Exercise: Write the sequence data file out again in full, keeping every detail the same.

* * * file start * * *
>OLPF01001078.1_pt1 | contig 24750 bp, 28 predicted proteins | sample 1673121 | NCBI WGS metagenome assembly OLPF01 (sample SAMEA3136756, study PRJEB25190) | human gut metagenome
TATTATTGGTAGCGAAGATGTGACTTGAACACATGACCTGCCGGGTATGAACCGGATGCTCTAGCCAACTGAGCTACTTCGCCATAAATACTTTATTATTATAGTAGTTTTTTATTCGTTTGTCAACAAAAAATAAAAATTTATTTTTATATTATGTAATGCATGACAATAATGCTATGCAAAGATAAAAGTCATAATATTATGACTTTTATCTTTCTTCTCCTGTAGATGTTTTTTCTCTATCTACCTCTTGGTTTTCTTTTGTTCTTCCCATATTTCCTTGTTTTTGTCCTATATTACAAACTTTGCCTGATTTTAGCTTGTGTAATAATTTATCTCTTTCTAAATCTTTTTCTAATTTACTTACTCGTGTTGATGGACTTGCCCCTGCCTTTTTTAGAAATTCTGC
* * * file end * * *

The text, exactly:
>OLPF01001078.1_pt1 | contig 24750 bp, 28 predicted proteins | sample 1673121 | NCBI WGS metagenome assembly OLPF01 (sample SAMEA3136756, study PRJEB25190) | human gut metagenome
TATTATTGGTAGCGAAGATGTGACTTGAACACATGACCTGCCGGGTATGAACCGGATGCTCTAGCCAACTGAGCTACTTCGCCATAAATACTTTATTATTATAGTAGTTTTTTATTCGTTTGTCAACAAAAAATAAAAATTTATTTTTATATTATGTAATGCATGACAATAATGCTATGCAAAGATAAAAGTCATAATATTATGACTTTTATCTTTCTTCTCCTGTAGATGTTTTTTCTCTATCTACCTCTTGGTTTTCTTTTGTTCTTCCCATATTTCCTTGTTTTTGTCCTATATTACAAACTTTGCCTGATTTTAGCTTGTGTAATAATTTATCTCTTTCTAAATCTTTTTCTAATTTACTTACTCGTGTTGATGGACTTGCCCCTGCCTTTTTTAGAAATTCTGC